PhD Defense by Kaitao Li

Event Details
  • Date/Time:
    • Monday July 11, 2016
      11:00 am - 1:00 pm
  • Location: IBB 1128
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Summary Sentence: 2D kinetic study of PD-1 interaction and its inhibition of T cell antigen recognition

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Kaitao Li

BME PhD Defense Presentation

Date: July 11th, 2016

Time: 11AM

Location: IBB 1128

 

Advisor:

Cheng Zhu, PhD (Georgia Institute of Technology)


Thesis Committee Members:

Simon J. Davis, PhD (Oxford University)

Arash Grakoui, PhD (Emory University)

Melissa L. Kemp, PhD (Georgia Institute of Technology)

Susan Thomas, PhD (Georgia Institute of Technology)

 

Title:

2D kinetic study of PD-1 interaction and its inhibition of T cell antigen recognition

 

Abstract

Programmed death-1 (PD-1) is an immune-checkpoint receptor with its primary function to maintain peripheral tolerance of the adaptive immune responses. The importance of PD-1 is evidenced by its deficiency leading to autoimmune disorders, its central role in the identification and restoration of the exhausted phenotypes of antigen-specific T cells, and the great success in targeting this pathway for cancer immunotherapy. To better understand the fundamental question as how PD-1 achieves the potent but well-controlled inhibition, we applied kinetic approaches focusing on its in situ ligand binding characteristics, and the early impact on antigen recognition by the T cell receptor (TCR) and coreceptor CD8. Different from the weak three-dimensional (3D) affinities measured in solution using purified PD-1 and ligands, the two-dimensional (2D) affinities of ligand binding to mouse and human PD-1 expressed on cell membrane span a range from middle to strong, whereas PD-L1–B7-1 binding is much weaker. Comparison of 2D and 3D affinities of TCR, costimulatory, and coinhibitory receptors reveals differential enhancement of in situ ligand binding for various receptors by the cellular environment. By integrating the 2D kinetic analysis of PD-1 with TCR and CD8, we probed an apparent “negative cooperativity” between these two axis, manifested as reduced molecular bond number and bond lifetime when respective ligands were co-presented. Examination with force spectroscopy suggests the “negative cooperativity” to be the net outcome of suppressed “positive cooperativity” between TCR and CD8. Moreover, the dependence of this suppression on Src homology region 2 domain-containing phosphatase-2 (SHP-2) and lymphocyte-specific protein tyrosine kinase (Lck) further identified it as a “binding-signaling-binding” feedback mechanism representing fine-tuning of antigen recognition by coinhibitory receptors via targeting the TCR-CD8 machinery. Overall, our results provide an in depth understanding of the in situ interaction and function of PD-1, highlighting the complexity and significance of costimulatory/coinhibitory molecules in modulating T cell responses.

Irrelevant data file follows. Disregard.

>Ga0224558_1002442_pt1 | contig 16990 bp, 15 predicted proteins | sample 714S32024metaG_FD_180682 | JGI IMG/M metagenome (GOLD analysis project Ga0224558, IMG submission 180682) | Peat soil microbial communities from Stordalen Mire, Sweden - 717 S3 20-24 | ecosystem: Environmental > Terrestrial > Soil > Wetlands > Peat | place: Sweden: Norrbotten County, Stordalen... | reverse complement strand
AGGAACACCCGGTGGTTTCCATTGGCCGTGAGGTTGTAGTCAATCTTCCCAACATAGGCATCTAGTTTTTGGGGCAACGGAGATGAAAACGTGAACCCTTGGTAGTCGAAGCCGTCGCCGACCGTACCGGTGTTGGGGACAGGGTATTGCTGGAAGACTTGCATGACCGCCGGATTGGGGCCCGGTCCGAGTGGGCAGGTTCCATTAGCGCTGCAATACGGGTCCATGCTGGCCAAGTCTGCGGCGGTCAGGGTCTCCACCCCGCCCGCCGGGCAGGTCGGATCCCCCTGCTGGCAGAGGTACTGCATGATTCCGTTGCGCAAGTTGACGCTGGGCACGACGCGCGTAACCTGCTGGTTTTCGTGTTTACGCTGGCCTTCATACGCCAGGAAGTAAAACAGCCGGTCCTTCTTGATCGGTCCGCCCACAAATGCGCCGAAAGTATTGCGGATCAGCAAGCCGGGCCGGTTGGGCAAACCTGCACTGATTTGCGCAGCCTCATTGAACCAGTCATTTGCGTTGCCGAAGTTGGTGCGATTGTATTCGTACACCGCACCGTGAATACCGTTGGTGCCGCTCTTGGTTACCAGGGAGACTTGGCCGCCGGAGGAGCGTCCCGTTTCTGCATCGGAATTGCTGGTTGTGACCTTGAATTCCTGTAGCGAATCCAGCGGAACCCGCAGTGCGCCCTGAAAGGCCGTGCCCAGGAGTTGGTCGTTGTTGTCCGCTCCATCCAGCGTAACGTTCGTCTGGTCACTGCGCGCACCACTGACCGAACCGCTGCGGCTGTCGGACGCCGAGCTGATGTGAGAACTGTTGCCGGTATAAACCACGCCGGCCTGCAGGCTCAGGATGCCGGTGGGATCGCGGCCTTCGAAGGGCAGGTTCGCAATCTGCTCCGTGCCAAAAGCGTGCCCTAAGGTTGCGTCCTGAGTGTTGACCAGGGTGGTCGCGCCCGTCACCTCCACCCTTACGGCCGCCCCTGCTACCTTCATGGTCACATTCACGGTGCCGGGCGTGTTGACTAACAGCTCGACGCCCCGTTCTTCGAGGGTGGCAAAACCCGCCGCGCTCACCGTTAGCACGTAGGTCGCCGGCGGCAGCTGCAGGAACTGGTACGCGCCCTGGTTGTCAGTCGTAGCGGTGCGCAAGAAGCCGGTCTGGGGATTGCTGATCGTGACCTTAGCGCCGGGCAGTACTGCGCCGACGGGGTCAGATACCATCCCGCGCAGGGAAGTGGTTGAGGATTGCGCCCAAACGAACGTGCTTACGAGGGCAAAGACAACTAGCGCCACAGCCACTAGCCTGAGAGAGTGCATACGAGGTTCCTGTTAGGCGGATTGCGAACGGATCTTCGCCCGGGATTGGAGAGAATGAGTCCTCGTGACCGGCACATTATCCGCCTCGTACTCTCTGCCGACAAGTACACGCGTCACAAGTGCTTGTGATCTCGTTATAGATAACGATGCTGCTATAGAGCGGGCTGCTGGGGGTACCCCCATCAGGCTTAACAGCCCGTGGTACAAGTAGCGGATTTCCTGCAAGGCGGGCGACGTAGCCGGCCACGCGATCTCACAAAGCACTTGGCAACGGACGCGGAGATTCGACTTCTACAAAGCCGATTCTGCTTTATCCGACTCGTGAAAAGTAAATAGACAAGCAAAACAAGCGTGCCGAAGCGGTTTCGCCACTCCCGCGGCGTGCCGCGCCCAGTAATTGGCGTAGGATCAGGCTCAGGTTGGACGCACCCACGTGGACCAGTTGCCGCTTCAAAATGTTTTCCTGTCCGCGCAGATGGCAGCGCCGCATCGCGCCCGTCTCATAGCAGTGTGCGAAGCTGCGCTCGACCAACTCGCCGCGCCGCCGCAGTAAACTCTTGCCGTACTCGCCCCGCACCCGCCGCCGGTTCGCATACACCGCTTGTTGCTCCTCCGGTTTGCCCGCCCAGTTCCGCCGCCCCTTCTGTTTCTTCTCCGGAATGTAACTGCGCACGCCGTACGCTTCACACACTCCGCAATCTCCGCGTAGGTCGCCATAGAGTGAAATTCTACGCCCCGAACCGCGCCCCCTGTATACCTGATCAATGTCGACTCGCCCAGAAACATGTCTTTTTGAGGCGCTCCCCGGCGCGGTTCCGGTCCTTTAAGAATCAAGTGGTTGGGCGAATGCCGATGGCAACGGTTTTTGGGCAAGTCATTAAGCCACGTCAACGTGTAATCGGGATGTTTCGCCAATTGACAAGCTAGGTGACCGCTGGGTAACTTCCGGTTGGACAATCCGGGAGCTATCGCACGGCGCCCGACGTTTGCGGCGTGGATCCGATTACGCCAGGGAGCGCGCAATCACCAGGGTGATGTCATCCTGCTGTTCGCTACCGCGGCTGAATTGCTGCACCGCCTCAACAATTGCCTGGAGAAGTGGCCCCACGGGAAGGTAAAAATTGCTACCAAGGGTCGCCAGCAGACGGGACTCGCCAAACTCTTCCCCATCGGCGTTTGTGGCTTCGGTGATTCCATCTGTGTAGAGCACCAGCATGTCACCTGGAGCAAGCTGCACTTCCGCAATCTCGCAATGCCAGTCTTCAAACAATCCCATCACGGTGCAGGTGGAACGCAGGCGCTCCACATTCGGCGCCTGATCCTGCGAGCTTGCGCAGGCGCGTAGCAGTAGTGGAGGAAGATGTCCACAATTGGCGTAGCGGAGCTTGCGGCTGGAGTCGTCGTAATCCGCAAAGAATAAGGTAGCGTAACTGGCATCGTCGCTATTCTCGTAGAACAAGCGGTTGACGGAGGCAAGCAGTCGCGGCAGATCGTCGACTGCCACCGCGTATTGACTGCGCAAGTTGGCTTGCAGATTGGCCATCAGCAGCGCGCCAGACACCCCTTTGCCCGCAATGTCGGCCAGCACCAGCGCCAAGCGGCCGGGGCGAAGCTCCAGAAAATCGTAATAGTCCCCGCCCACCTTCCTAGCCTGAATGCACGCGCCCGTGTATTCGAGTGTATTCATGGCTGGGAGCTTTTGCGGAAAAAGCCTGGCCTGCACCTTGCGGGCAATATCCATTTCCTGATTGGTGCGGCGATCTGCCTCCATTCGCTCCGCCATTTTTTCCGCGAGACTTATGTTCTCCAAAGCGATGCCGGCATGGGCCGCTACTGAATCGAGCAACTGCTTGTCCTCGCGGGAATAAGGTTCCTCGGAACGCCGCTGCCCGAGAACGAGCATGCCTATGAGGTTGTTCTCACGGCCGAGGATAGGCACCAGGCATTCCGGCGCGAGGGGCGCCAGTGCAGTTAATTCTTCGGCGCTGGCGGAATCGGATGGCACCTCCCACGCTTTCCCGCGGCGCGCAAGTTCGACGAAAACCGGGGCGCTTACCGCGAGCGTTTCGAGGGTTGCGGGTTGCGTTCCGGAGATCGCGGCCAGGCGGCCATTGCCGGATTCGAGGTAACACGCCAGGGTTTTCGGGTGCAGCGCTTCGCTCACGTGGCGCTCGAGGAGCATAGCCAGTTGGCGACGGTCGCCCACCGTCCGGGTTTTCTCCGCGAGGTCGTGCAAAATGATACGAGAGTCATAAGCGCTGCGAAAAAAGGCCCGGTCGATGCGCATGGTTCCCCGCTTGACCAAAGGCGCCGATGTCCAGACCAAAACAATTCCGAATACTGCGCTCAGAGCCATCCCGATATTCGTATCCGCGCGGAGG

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  • Created By: Tatianna Richardson
  • Workflow Status: Published
  • Created On: Jun 28, 2016 - 5:01am
  • Last Updated: Oct 7, 2016 - 10:18pm